The main appeal of thalidomide was the safety of the drug, as it seemed like there were no toxic side effects even when taken in large quantities, unlike barbiturates which could induce death. However, in Dr. Kelsey’s postgraduate research at the University of Chicago in 1942, she had conducted research on quinine as a synthetic treatment for malaria, which was tested in rabbits. While adult rabbits could quickly metabolize quinine, in pregnant rabbits, the drug was able to pass through the placental barrier, where the fetus was unable to metabolize the drug at all. In their application for thalidomide, Dr. Kelsey noted that the toxicity and absorption studies were utterly incomplete with no research done on pregnant animals and no rigorous clinical trials. The manufacturer filed for approval again with additional information, but Dr. Kelsey again rejected the application because she stated that the evidence was “testimonial, not clinical, in nature.” By this time, it was nearing the holiday season, which is a lucrative time for sedative sales. Richardson-Merrell was impatient for FDA approval, as they had tons of Kevadon ready to sell and had already sent 1,000 Americans physicians thalidomide samples. Representatives from Richardson-Merrell began pressuring Dr. Kelsey by complaining to her bosses and showing up at her office, while also attempting to bypass her approval. She was described as a “fussy, stubborn, unreasonable bureaucrat” by Richardson-Merrell.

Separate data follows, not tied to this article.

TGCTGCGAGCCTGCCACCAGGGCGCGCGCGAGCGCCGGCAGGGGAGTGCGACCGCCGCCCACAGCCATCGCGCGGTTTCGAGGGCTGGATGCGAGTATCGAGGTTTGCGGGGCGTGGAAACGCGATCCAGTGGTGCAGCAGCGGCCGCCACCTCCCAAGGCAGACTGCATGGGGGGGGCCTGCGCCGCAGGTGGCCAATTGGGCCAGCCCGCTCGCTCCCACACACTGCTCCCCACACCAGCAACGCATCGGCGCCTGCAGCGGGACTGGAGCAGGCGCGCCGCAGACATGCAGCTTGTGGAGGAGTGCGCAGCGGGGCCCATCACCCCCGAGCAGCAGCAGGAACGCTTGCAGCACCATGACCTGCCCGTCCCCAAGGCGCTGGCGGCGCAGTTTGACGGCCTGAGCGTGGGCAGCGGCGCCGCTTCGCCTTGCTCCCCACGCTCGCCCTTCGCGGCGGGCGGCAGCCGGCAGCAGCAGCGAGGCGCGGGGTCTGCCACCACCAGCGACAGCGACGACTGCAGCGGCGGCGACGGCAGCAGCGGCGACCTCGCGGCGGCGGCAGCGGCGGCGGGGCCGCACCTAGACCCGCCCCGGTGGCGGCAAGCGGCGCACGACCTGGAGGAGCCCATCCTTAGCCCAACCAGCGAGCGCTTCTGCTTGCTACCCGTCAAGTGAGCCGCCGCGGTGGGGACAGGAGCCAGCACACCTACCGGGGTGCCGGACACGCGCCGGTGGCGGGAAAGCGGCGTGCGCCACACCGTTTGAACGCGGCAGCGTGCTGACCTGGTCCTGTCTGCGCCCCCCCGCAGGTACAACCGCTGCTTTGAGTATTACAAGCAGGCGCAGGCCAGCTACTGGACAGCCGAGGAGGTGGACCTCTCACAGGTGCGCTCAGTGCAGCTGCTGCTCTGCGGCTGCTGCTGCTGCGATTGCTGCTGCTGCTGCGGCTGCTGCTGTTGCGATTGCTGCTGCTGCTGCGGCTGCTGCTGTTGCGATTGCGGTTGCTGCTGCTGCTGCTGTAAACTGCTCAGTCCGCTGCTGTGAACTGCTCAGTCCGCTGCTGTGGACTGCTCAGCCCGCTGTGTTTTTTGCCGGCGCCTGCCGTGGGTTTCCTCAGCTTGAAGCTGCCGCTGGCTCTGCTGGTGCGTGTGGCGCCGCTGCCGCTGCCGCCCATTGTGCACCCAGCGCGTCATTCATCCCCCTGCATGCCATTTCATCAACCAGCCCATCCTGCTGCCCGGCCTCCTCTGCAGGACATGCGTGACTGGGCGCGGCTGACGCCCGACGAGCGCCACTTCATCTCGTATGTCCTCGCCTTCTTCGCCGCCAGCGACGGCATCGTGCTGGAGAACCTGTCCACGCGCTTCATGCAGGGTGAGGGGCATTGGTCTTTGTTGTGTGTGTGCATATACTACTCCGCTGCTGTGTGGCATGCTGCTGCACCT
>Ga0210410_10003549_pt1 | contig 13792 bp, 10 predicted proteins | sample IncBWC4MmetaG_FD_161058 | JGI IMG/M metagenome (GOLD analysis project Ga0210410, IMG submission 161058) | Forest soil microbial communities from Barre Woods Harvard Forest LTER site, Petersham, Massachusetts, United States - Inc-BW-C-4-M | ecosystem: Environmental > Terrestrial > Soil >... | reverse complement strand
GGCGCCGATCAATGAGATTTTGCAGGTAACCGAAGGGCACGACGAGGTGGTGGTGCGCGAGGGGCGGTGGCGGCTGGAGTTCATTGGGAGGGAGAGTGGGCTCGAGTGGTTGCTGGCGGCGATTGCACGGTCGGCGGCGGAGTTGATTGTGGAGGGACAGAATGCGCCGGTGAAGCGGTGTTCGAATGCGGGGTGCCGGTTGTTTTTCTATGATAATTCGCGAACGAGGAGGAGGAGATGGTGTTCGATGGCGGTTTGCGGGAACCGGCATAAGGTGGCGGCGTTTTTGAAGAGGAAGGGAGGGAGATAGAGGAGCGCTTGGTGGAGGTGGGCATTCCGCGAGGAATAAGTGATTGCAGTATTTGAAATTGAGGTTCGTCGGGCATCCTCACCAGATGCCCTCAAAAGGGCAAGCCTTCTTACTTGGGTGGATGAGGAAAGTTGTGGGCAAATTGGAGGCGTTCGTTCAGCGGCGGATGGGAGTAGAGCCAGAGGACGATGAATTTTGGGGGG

In February 1961, a letter published in the British Medical Journal further propelled Dr. Kelsey’s skepticism on the safety of thalidomide. In this letter, a British physician documented that patients who had taken thalidomide for long periods of time experienced a painful sensation in their arms and feet. In addition, Dr. Kelsey noticed that there were no adverse side effects listed on the FDA approval application, even though there were side effects listed on the British and German drug labels for thalidomide. These concerns were brought up to Richardson-Merrell, including the concern that thalidomide may be adversely affecting limbs in fetuses, but the company stated that the evidence for those concerns were inconclusive. As Dr. Kelsey continued to stand as a barrier to the approval of thalidomide in the United States, cases of severe abnormal birth defects around the world began to increase at an alarming rate.

“I was the newest person there and pretty green… so my supervisors decided, ‘Well, this is a very easy one. There will be no problems with sleeping pills.’ ”

Dr. Frances Oldham Kelsey

The Fall of Thalidomide